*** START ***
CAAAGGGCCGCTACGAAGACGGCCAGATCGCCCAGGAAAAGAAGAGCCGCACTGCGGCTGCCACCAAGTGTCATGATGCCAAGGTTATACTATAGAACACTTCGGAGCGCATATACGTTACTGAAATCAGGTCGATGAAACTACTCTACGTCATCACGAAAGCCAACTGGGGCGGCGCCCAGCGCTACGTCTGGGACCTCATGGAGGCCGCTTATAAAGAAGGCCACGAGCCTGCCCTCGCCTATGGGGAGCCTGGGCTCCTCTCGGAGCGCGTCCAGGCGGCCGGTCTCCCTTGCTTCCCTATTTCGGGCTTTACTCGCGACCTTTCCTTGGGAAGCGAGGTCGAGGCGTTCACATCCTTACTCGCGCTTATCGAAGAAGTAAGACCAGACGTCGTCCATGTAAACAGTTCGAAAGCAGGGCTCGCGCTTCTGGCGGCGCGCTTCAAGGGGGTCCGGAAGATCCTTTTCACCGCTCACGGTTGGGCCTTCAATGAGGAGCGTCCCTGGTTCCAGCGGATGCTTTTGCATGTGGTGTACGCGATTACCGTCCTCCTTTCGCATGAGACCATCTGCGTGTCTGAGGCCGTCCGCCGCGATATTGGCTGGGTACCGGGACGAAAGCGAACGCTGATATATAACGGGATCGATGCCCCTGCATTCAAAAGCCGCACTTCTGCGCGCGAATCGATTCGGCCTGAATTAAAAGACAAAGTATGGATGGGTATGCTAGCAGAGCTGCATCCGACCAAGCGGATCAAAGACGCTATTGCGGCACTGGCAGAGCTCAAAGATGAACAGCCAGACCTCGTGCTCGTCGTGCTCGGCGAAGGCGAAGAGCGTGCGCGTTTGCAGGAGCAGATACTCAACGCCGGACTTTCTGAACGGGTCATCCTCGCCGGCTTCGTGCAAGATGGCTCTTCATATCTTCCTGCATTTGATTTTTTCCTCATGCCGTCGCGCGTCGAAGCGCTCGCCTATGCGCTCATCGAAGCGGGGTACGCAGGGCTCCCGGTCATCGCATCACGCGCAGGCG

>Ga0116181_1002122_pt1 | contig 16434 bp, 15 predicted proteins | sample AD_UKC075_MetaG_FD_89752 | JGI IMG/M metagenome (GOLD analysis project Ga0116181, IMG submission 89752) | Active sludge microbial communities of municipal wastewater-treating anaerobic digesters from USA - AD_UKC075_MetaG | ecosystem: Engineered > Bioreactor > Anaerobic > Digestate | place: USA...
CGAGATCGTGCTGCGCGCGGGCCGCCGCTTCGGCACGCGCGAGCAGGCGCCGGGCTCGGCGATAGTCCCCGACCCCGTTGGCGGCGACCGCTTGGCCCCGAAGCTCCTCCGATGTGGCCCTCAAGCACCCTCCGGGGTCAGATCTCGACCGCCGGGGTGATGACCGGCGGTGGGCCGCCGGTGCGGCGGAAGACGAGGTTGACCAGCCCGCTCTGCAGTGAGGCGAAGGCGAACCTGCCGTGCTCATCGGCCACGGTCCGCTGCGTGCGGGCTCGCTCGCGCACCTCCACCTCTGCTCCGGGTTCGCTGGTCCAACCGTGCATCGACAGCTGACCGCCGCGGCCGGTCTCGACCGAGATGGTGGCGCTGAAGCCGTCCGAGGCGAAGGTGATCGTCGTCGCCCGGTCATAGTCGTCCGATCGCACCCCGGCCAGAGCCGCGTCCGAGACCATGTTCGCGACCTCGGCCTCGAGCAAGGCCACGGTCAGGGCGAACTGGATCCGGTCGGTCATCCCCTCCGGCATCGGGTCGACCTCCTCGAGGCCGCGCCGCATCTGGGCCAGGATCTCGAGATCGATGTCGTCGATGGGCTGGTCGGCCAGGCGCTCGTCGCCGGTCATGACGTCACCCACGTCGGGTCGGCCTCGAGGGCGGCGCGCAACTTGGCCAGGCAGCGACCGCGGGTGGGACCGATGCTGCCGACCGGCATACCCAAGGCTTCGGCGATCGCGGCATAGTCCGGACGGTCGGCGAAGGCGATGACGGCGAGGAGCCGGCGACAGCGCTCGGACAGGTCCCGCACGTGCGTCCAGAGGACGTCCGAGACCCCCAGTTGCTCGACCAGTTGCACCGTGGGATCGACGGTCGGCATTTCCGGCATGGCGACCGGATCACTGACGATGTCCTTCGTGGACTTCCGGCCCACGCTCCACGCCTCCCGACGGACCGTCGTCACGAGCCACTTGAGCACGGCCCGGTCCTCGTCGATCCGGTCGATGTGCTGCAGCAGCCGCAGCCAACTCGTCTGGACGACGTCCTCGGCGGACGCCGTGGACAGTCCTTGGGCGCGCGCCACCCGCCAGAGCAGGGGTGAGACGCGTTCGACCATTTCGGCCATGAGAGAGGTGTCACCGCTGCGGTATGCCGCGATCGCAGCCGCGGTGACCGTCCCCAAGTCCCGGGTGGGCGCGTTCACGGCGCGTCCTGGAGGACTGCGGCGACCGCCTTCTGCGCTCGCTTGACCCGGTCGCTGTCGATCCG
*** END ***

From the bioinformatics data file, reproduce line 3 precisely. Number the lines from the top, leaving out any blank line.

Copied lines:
CGAGATCGTGCTGCGCGCGGGCCGCCGCTTCGGCACGCGCGAGCAGGCGCCGGGCTCGGCGATAGTCCCCGACCCCGTTGGCGGCGACCGCTTGGCCCCGAAGCTCCTCCGATGTGGCCCTCAAGCACCCTCCGGGGTCAGATCTCGACCGCCGGGGTGATGACCGGCGGTGGGCCGCCGGTGCGGCGGAAGACGAGGTTGACCAGCCCGCTCTGCAGTGAGGCGAAGGCGAACCTGCCGTGCTCATCGGCCACGGTCCGCTGCGTGCGGGCTCGCTCGCGCACCTCCACCTCTGCTCCGGGTTCGCTGGTCCAACCGTGCATCGACAGCTGACCGCCGCGGCCGGTCTCGACCGAGATGGTGGCGCTGAAGCCGTCCGAGGCGAAGGTGATCGTCGTCGCCCGGTCATAGTCGTCCGATCGCACCCCGGCCAGAGCCGCGTCCGAGACCATGTTCGCGACCTCGGCCTCGAGCAAGGCCACGGTCAGGGCGAACTGGATCCGGTCGGTCATCCCCTCCGGCATCGGGTCGACCTCCTCGAGGCCGCGCCGCATCTGGGCCAGGATCTCGAGATCGATGTCGTCGATGGGCTGGTCGGCCAGGCGCTCGTCGCCGGTCATGACGTCACCCACGTCGGGTCGGCCTCGAGGGCGGCGCGCAACTTGGCCAGGCAGCGACCGCGGGTGGGACCGATGCTGCCGACCGGCATACCCAAGGCTTCGGCGATCGCGGCATAGTCCGGACGGTCGGCGAAGGCGATGACGGCGAGGAGCCGGCGACAGCGCTCGGACAGGTCCCGCACGTGCGTCCAGAGGACGTCCGAGACCCCCAGTTGCTCGACCAGTTGCACCGTGGGATCGACGGTCGGCATTTCCGGCATGGCGACCGGATCACTGACGATGTCCTTCGTGGACTTCCGGCCCACGCTCCACGCCTCCCGACGGACCGTCGTCACGAGCCACTTGAGCACGGCCCGGTCCTCGTCGATCCGGTCGATGTGCTGCAGCAGCCGCAGCCAACTCGTCTGGACGACGTCCTCGGCGGACGCCGTGGACAGTCCTTGGGCGCGCGCCACCCGCCAGAGCAGGGGTGAGACGCGTTCGACCATTTCGGCCATGAGAGAGGTGTCACCGCTGCGGTATGCCGCGATCGCAGCCGCGGTGACCGTCCCCAAGTCCCGGGTGGGCGCGTTCACGGCGCGTCCTGGAGGACTGCGGCGACCGCCTTCTGCGCTCGCTTGACCCGGTCGCTGTCGATCCG